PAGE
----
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Following Troy: Star cornerback Troy Woolfolk's lonely path from injury to recovery

Jake Fromm/Daily
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Daily Sports Writer
Published November 18, 2010

August 17, 2010:

It’s a freak thing. Troy Woolfolk attempts a tackle, but his foot gets stuck as his body twists right. Troy’s right ankle turns the wrong way, and his body crumples to the ground.

A split second of lost balance turns into a season of lost games. The cornerback’s year is over before it even starts.

Rich Rodriguez has just three Big Ten wins in his Michigan tenure. The Wolverines are under investigation by the NCAA for conditioning violations. He’s about to begin arguably the most important season of his head coaching career — now without Troy, his senior cornerback and one of his team’s most vocal and experienced leaders.

“That was probably as disheartening a day I’ve had in a long time, from an injury standpoint,” Rodriguez says, looking back. “Not only was it a tough injury and everybody saw it, but because that was a position we could least afford it. He was the one rock-solid guy we knew we’d have there — the veteran, the leader and all that. Everybody was deflated. It was one of those deals, you say, ‘This can’t happen.’ ”

There’s a reason cornerbacks compare their position to being on an island. One-on-one with the opponent’s best receiver, the spotlight can’t shine any brighter.

For Troy, the loneliest position just got lonelier. He lies alone in a hospital bed. He feels friendships fade away. He hobbles around on crutches instead of running to touch the banner in the Big House.

But there’s one thing Troy — or “T-Woolf,” his invented alter-ego — can turn to, a way to alleviate some of the loneliness.


Even though T-Woolf will be absent, Troy will be on the sidelines coaching and cheering for Michigan till all the air has vacated my lungs.
17 Aug 11:50 pm via Echofon

Troy’s injury hits junior wide receiver Darryl Stonum nearly as hard as it does Rodriguez.

“I think I took it worse than (Troy) did,” Stonum says. “When I went back to the room, I was getting teary-eyed for him. He was smiling, saying, ‘You all go out there and do what you’re supposed to do.’ He kept his spirits up better than I did.”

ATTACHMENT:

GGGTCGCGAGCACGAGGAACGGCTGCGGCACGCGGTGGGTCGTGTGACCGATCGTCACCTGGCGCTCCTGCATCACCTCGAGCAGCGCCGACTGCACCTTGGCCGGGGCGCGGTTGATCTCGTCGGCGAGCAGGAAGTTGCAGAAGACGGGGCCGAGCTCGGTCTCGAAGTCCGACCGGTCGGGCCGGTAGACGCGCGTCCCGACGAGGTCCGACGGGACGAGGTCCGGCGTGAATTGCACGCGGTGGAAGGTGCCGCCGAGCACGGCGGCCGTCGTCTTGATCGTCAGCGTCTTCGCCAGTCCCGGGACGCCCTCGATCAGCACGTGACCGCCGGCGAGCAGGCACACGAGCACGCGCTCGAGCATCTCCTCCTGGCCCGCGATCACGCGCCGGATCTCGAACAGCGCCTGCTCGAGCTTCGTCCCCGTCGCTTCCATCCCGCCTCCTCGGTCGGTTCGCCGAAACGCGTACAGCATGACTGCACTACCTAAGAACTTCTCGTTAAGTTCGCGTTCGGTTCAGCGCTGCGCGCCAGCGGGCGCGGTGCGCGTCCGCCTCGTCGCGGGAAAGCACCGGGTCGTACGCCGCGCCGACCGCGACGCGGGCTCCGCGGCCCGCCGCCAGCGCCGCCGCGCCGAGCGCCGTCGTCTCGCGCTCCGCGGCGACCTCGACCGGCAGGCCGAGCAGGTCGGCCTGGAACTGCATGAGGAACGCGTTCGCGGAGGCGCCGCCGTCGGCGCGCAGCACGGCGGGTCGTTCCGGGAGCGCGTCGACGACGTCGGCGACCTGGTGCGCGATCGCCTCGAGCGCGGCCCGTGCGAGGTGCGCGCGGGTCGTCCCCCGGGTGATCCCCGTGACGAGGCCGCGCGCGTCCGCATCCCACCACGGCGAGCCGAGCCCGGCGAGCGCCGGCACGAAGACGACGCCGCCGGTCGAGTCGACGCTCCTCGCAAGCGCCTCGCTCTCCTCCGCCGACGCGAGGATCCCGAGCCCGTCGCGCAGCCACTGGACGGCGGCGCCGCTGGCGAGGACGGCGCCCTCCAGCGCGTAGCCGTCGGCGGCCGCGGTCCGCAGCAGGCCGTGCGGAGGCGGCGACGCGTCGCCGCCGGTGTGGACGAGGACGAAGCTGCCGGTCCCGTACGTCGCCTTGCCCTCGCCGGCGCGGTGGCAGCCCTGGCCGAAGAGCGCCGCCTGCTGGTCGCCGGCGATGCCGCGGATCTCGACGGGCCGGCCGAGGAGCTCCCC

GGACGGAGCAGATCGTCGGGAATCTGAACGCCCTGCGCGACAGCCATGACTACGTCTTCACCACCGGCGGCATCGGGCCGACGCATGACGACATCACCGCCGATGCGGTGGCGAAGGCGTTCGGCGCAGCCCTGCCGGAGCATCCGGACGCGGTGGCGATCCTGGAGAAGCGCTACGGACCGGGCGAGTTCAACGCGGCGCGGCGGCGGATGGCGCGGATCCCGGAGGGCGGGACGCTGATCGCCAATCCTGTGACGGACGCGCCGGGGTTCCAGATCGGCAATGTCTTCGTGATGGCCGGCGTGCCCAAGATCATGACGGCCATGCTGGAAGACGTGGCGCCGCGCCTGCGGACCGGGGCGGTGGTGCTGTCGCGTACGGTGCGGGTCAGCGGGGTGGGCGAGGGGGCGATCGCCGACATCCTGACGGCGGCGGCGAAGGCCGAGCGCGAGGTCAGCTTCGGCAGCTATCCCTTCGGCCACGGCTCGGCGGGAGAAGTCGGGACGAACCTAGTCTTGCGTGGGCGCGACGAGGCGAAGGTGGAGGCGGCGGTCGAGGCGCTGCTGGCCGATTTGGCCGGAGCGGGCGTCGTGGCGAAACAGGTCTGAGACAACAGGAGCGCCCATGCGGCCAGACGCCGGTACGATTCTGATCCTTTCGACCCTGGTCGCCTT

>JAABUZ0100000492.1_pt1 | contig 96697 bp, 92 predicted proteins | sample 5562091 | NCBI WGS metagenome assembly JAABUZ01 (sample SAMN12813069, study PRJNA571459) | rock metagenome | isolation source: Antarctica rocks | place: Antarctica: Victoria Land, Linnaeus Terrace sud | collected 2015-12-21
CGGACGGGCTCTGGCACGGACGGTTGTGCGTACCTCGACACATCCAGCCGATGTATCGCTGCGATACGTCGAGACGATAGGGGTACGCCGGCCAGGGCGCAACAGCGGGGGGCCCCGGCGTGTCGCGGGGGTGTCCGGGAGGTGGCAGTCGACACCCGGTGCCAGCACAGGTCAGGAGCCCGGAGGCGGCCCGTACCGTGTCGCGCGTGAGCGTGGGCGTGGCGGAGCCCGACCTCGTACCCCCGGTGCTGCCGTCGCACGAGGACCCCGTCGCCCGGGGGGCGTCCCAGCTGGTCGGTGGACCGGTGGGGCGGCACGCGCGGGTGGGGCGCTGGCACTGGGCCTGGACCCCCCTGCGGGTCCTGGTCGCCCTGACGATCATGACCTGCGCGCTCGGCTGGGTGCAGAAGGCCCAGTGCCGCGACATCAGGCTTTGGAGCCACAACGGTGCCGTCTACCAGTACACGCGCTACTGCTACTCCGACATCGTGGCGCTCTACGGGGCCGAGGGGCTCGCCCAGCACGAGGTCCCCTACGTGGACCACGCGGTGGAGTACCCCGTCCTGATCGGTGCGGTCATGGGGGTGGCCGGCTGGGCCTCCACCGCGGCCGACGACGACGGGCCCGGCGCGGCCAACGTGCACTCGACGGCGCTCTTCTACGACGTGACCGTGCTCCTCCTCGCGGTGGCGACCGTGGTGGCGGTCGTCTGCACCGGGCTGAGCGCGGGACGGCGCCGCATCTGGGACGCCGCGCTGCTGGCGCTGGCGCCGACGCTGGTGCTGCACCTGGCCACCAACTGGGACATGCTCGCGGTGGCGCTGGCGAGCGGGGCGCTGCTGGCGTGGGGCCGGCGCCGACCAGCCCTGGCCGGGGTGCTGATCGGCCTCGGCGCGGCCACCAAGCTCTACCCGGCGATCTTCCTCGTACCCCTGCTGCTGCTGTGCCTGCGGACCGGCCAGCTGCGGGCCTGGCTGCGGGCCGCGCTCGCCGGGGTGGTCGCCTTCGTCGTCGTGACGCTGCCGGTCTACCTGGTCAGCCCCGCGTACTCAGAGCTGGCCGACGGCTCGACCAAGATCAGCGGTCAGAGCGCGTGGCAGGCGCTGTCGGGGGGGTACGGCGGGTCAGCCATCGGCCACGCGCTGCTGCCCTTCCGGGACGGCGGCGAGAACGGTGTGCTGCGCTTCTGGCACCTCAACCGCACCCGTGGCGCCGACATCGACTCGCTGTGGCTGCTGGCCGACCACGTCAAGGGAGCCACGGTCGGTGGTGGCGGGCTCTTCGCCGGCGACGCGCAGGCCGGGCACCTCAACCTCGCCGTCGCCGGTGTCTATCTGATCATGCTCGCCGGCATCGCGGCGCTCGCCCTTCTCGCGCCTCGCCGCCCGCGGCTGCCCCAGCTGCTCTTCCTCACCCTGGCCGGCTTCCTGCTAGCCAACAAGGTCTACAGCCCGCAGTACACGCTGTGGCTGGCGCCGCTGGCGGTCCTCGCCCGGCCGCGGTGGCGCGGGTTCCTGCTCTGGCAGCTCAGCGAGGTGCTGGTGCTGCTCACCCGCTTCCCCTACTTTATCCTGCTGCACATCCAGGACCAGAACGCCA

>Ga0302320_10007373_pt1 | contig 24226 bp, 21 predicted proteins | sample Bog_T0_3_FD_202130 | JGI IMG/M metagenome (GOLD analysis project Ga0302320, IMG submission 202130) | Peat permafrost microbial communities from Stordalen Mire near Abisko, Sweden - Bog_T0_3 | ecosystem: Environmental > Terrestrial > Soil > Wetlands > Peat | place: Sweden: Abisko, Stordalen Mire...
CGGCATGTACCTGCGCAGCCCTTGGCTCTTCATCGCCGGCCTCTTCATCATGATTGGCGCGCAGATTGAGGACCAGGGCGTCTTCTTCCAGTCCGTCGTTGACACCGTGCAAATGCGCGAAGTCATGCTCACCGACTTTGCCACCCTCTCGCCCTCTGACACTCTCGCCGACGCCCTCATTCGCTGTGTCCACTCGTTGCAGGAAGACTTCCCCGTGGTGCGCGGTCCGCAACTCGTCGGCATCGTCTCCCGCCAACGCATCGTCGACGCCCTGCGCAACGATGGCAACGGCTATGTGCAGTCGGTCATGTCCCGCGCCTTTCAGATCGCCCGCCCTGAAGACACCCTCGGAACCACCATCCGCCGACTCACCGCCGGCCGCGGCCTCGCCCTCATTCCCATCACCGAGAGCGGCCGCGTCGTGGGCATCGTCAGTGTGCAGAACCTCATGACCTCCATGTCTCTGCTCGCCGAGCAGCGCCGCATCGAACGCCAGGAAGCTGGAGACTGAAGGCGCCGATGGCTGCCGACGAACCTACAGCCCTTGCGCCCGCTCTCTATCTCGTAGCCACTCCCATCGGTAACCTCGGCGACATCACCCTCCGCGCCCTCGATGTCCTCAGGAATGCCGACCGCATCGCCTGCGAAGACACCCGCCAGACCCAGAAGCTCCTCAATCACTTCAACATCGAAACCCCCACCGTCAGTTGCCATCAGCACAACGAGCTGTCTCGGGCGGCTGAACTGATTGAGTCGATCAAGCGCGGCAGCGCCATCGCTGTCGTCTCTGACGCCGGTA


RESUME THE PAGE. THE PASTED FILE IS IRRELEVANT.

As teammates grapple with the reality of the injury, Troy heads to the hospital. On the way, he texts his father, Butch.

“I think my season’s over,” he writes as the shock of the afternoon’s event wears off.

Butch calls his son to make sure he isn’t kidding. Troy’s a jokester, but this isn’t a laughing matter.

A few days later, after Butch and his wife Regina fly up to Ann Arbor from Sugar Land, Texas, Troy undergoes surgery for a dislocated ankle and broken fibula at the University of Michigan hospital.

Regina stays with Troy for a few days. Butch stays for a week longer. It’s a tag-team effort, they say.

Butch cooks for his son, cleans the apartment and walks “the damn dog.” The damn dog — as Butch calls it — is Julius, a mix between a lab and a beagle. After Butch leaves, he hires someone to come walk Julius twice a day.

Butch says: “It was pretty easy when I was there. … It’s after those two weeks that it got hard.”

“I was basically bed-ridden,” Troy says. “I couldn’t get up and do stuff because I had to keep my leg elevated.”

Troy watches the pounds slip off his six-foot frame. He drops 20 pounds in the first month, and his legs get skinny.

All he can do is lie around with his right leg up and watch his body deteriorate, a body that had been so fit and so ready for a strong senior season.

“That’s the worst part of it because this summer, I put the time in,” Troy says. “I stayed in the weight room. I stayed on the field trying to get my speed up. To have it all taken away from you is just a big slap in the face. It makes it seem like I wasted all that time. I have to go back and do it all over again.”

The physical struggle is an uphill battle. But according to Butch, the mental recovery could be the hardest part. That’s what he has to prepare his son for.

At times like this is when you see who are your real friends are!!!!!!!!!!!!
30 Aug 10:44 pm via Echofon

Butch is no stranger to on-field success at Michigan. He became the Wolverines’ all-time leading rusher in 1981 with 3,861 yards, a mark that has since been surpassed.

But he’s also no stranger to devastating injuries. Butch's seven-year NFL career ended in 1988 when he blew out his knee in the Detroit Lions’ third game of the season.